Human embryonic stem cell-derived neural crest stem cells and Hirschsprung disea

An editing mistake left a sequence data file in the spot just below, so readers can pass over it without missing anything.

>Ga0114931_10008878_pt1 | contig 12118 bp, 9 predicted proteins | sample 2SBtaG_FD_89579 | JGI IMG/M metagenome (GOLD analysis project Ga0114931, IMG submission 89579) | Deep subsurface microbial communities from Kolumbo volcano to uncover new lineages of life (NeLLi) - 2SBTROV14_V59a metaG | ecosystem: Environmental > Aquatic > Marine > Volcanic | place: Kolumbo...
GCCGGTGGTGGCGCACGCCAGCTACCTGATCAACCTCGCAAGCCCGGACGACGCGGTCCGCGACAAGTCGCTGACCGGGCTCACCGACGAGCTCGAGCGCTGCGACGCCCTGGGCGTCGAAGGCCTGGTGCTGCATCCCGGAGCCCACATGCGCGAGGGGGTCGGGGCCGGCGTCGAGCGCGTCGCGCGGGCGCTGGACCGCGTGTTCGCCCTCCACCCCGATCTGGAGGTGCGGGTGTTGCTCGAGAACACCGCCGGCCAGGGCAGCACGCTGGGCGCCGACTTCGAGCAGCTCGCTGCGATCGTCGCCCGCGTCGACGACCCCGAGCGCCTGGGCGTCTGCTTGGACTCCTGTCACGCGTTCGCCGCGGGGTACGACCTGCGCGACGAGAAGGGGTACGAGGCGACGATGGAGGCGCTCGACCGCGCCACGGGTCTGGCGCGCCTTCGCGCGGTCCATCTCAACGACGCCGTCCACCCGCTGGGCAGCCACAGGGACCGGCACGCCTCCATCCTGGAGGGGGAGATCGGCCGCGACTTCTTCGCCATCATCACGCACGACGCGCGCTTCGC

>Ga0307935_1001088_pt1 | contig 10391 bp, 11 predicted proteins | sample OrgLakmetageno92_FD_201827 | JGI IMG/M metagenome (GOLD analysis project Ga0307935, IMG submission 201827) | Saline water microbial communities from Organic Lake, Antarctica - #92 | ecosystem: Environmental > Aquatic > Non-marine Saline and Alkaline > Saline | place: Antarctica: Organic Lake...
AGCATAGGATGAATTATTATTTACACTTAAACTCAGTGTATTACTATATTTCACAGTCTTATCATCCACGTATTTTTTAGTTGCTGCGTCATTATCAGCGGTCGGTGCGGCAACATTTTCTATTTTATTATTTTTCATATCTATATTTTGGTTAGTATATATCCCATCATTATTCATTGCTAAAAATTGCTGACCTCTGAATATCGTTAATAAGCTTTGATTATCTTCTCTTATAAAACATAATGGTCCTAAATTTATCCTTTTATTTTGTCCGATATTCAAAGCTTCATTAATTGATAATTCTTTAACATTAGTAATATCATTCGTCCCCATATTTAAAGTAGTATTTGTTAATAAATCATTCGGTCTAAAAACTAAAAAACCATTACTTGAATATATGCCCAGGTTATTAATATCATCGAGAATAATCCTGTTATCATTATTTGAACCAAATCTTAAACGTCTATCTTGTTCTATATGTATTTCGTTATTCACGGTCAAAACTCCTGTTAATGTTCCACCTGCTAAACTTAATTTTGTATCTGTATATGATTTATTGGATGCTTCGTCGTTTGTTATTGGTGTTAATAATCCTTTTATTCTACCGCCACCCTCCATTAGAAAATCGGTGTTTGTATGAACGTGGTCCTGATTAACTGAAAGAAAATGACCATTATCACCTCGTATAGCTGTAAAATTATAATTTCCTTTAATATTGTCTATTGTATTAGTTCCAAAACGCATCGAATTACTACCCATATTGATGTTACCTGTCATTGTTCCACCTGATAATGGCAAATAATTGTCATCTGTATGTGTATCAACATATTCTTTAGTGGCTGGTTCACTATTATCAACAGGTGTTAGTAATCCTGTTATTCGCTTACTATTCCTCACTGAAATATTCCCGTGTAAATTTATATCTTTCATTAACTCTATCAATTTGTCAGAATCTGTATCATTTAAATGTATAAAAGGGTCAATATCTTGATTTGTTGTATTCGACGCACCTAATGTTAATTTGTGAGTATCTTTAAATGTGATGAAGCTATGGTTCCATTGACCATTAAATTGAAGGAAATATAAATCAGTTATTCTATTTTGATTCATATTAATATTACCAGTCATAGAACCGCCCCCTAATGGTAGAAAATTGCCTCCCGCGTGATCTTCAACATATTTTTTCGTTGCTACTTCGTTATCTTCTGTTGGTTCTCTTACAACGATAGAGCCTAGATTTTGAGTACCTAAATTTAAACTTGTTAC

Summary

Principal Investigator: SEAN MORRISON